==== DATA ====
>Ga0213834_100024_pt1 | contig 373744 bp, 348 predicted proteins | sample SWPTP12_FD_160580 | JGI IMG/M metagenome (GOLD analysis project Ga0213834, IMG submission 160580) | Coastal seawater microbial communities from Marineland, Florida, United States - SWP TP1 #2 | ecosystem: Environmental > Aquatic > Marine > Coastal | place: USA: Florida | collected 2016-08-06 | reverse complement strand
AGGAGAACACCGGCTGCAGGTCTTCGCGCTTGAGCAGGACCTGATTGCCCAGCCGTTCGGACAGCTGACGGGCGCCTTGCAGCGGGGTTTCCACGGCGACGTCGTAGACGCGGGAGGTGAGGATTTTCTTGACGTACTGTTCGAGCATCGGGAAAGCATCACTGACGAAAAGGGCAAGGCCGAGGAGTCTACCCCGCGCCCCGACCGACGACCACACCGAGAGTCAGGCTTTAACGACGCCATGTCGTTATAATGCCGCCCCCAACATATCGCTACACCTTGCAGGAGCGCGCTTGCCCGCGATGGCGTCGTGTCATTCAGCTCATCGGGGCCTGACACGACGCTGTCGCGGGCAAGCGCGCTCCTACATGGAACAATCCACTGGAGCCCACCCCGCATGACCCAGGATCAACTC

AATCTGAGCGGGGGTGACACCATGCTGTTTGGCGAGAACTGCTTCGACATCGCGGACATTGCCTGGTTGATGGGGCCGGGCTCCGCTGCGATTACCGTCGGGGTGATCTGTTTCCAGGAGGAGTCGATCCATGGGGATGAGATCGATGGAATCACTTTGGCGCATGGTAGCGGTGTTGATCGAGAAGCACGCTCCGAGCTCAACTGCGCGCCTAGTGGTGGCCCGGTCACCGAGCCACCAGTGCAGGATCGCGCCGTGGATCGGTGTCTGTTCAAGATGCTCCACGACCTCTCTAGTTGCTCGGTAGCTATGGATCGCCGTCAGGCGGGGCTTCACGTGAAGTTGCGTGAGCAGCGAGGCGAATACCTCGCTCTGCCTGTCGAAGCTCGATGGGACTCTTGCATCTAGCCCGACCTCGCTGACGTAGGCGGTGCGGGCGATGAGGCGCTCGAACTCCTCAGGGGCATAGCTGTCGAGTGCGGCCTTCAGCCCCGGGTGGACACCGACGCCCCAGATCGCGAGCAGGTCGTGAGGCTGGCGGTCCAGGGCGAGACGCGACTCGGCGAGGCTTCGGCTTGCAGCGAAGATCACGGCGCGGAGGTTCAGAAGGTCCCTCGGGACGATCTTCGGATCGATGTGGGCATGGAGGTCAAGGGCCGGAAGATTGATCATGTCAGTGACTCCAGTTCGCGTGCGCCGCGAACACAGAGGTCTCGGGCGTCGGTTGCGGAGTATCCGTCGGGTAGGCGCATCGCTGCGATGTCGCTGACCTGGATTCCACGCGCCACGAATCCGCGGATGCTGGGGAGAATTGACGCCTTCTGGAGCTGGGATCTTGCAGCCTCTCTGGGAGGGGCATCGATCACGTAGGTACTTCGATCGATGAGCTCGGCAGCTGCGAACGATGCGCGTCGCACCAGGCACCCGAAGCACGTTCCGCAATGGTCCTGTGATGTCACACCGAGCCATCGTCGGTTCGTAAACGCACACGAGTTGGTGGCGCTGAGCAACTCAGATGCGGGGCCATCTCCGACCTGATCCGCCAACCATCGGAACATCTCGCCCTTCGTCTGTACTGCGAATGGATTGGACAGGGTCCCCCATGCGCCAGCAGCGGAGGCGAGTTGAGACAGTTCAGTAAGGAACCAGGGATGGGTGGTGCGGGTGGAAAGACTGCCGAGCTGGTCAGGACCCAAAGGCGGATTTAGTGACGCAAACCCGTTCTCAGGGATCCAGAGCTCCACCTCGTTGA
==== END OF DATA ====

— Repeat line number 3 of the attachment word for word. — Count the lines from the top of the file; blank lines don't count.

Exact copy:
AATCTGAGCGGGGGTGACACCATGCTGTTTGGCGAGAACTGCTTCGACATCGCGGACATTGCCTGGTTGATGGGGCCGGGCTCCGCTGCGATTACCGTCGGGGTGATCTGTTTCCAGGAGGAGTCGATCCATGGGGATGAGATCGATGGAATCACTTTGGCGCATGGTAGCGGTGTTGATCGAGAAGCACGCTCCGAGCTCAACTGCGCGCCTAGTGGTGGCCCGGTCACCGAGCCACCAGTGCAGGATCGCGCCGTGGATCGGTGTCTGTTCAAGATGCTCCACGACCTCTCTAGTTGCTCGGTAGCTATGGATCGCCGTCAGGCGGGGCTTCACGTGAAGTTGCGTGAGCAGCGAGGCGAATACCTCGCTCTGCCTGTCGAAGCTCGATGGGACTCTTGCATCTAGCCCGACCTCGCTGACGTAGGCGGTGCGGGCGATGAGGCGCTCGAACTCCTCAGGGGCATAGCTGTCGAGTGCGGCCTTCAGCCCCGGGTGGACACCGACGCCCCAGATCGCGAGCAGGTCGTGAGGCTGGCGGTCCAGGGCGAGACGCGACTCGGCGAGGCTTCGGCTTGCAGCGAAGATCACGGCGCGGAGGTTCAGAAGGTCCCTCGGGACGATCTTCGGATCGATGTGGGCATGGAGGTCAAGGGCCGGAAGATTGATCATGTCAGTGACTCCAGTTCGCGTGCGCCGCGAACACAGAGGTCTCGGGCGTCGGTTGCGGAGTATCCGTCGGGTAGGCGCATCGCTGCGATGTCGCTGACCTGGATTCCACGCGCCACGAATCCGCGGATGCTGGGGAGAATTGACGCCTTCTGGAGCTGGGATCTTGCAGCCTCTCTGGGAGGGGCATCGATCACGTAGGTACTTCGATCGATGAGCTCGGCAGCTGCGAACGATGCGCGTCGCACCAGGCACCCGAAGCACGTTCCGCAATGGTCCTGTGATGTCACACCGAGCCATCGTCGGTTCGTAAACGCACACGAGTTGGTGGCGCTGAGCAACTCAGATGCGGGGCCATCTCCGACCTGATCCGCCAACCATCGGAACATCTCGCCCTTCGTCTGTACTGCGAATGGATTGGACAGGGTCCCCCATGCGCCAGCAGCGGAGGCGAGTTGAGACAGTTCAGTAAGGAACCAGGGATGGGTGGTGCGGGTGGAAAGACTGCCGAGCTGGTCAGGACCCAAAGGCGGATTTAGTGACGCAAACCCGTTCTCAGGGATCCAGAGCTCCACCTCGTTGA